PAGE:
This essay introduces readers to key themes in critical gerontology and age studies and asserts their centrality to contemporary history and politics. Age scholars and critical gerontologists push back against perspectives that individualize and medicalize old age as a natural or universal stage in a singular life course explained solely by biology, psychology, or personal choices. Instead, they challenge us to see contemporary life stages and even chronological age itself as historically and culturally specific structures. The contributions in this issue demonstrate the power of this approach, exploring histories of later life in the context of slave societies, retirement, social movements, and gendered embodiment. Together, contributors model a radical history of old age that centers power, historical struggle, and linked lives.
Much of this issue, “Old/Age,” came together during the spring of 2020, as the COVID-19 pandemic spread across the globe. The disease has hit older adults and people with chronic medical conditions especially hard. By the end of June, the World Health Organization’s confirmed death toll passed five hundred thousand, the vast majority of whom were over the age of sixty.1
As health agencies and media outlets report on the particular vulnerability of “seniors” and “the elderly,” the pandemic has laid bare the social devaluing of those aging into old age.2 Trolling tweeters briefly dubbed the disease a #boomerremover, while those getting sick and dying at high rates in long-term care struggle to garner media attention in the English-language press. Beleaguered doctors in Italy describe making snap judgments to prioritize younger over older patients in allocating care. In the starkest terms, for weeks Belgian hospitals excluded older long-term-care residents from emergency treatment. Right-wing politicians in Brazil, the United States, and elsewhere have framed the crisis as a pitting of the health of older people against the health of national economies, even cynically relying on ideas about older people as unproductive, and thus sacrificial, to justify skimping on public health measures.3
COVID-19 makes clear that the experience of old age, and even how it is defined, is not the same for all. In the United States, Black, Native American, and working-class and poor people have greater prevalence of morbidities, worse health outcomes, and shorter life expectancies than their white, middle-, and upper-class counterparts, the result of years of unemployment, segregation, food insecurity, environmental hazards, toxic stress, inadequate health care, and exposure to state violence. Ongoing histories of racial capitalism and settler colonialism have physiological, psychological, and epigenetic consequences, an interrelation that some scholars describe as cumulative inequality or weathering to evoke how poor, Black, and Brown people have been prematurely aged. Many, then, are denied the opportunity to reach a chronologically “old age,” painfully affirming Ruth Wilson Gilmore’s definition of racism as rooted in “group-differentiated vulnerability to premature death.”4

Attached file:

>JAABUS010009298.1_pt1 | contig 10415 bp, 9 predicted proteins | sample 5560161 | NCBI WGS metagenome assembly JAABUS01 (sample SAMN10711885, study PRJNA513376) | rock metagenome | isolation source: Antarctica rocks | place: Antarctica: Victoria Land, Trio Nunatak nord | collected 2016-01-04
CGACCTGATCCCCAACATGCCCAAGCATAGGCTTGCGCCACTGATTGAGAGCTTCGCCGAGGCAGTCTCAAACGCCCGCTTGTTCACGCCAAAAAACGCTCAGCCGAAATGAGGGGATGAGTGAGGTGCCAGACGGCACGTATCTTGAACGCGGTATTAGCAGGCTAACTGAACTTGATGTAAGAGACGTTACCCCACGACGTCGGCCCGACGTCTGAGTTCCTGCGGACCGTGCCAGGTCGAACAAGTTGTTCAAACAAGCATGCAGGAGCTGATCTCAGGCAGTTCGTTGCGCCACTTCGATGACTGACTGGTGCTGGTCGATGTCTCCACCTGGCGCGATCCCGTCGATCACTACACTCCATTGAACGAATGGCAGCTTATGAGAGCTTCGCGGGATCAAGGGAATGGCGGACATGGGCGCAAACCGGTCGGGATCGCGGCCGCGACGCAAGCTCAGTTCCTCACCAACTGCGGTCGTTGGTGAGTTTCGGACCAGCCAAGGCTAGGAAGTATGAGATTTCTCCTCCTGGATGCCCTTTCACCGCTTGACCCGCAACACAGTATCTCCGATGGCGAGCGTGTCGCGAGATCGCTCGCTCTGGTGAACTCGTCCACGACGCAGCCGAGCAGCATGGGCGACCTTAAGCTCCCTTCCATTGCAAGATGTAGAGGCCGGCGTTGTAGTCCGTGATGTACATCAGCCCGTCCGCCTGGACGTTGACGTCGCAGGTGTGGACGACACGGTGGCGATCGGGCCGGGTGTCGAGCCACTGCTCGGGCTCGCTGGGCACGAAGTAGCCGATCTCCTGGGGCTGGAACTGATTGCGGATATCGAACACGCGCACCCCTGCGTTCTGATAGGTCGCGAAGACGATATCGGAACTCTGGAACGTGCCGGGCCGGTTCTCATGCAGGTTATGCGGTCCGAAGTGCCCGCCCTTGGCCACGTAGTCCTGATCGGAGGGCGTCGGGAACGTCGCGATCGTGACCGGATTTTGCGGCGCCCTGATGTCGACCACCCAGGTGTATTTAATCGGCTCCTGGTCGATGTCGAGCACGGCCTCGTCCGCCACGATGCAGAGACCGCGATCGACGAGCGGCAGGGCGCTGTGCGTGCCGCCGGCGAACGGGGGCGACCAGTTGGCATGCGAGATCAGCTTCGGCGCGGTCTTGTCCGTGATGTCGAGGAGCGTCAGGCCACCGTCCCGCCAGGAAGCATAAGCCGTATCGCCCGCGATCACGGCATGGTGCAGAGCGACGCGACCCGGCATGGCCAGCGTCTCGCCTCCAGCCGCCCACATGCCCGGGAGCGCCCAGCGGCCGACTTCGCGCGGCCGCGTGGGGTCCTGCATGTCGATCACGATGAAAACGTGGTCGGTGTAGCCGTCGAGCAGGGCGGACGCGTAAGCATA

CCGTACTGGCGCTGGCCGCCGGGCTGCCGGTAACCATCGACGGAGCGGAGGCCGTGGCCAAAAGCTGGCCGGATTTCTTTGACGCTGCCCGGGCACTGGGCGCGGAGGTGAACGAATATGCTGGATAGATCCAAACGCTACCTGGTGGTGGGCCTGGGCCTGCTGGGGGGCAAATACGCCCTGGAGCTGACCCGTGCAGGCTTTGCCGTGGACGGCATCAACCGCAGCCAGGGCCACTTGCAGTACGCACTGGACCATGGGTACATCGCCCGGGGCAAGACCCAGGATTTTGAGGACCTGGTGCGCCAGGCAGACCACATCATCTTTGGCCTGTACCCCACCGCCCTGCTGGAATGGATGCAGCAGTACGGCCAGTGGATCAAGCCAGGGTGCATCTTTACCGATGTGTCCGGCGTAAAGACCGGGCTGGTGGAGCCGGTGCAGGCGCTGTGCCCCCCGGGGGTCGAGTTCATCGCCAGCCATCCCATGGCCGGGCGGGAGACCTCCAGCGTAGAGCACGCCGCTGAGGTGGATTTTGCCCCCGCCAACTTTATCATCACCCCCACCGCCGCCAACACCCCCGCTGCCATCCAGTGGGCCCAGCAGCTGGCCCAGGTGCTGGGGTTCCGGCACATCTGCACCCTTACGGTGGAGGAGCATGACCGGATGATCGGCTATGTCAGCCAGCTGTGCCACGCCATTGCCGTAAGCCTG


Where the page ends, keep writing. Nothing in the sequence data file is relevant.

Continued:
COVID-19 has also exposed the ways the lives of older people and some of the lowest-paid, most precarious workers are interdependent and linked. Their work is now being called what it has always been: essential. While the race- and class-privileged can work from home, working-class, Black, and Brown people, many older themselves, are doing the work of social reproduction—cleaning, feeding, caring, and maintaining life itself—work that often requires close contact, including with older adults who depend on them. Forced to weigh potential COVID-19 exposure against the need for a paycheck, they may be asymptomatic, without the job security to call in sick, or the space at home to self-quarantine, and the virus spreads farther both at work and in multigenerational homes, with deadly consequences for older people.
In the United States, from where we write, the past months have seen inadequate and uneven state measures to curb the spread of COVID-19 punctuated by widespread rebellions against anti-Black state violence and white supremacy. As numerous commentators have pointed out, COVID-19 and Black Lives Matter raise similar questions and are connected.5 Whose lives matter? Who will be exposed to ill health and early death? Who is treated as disposable?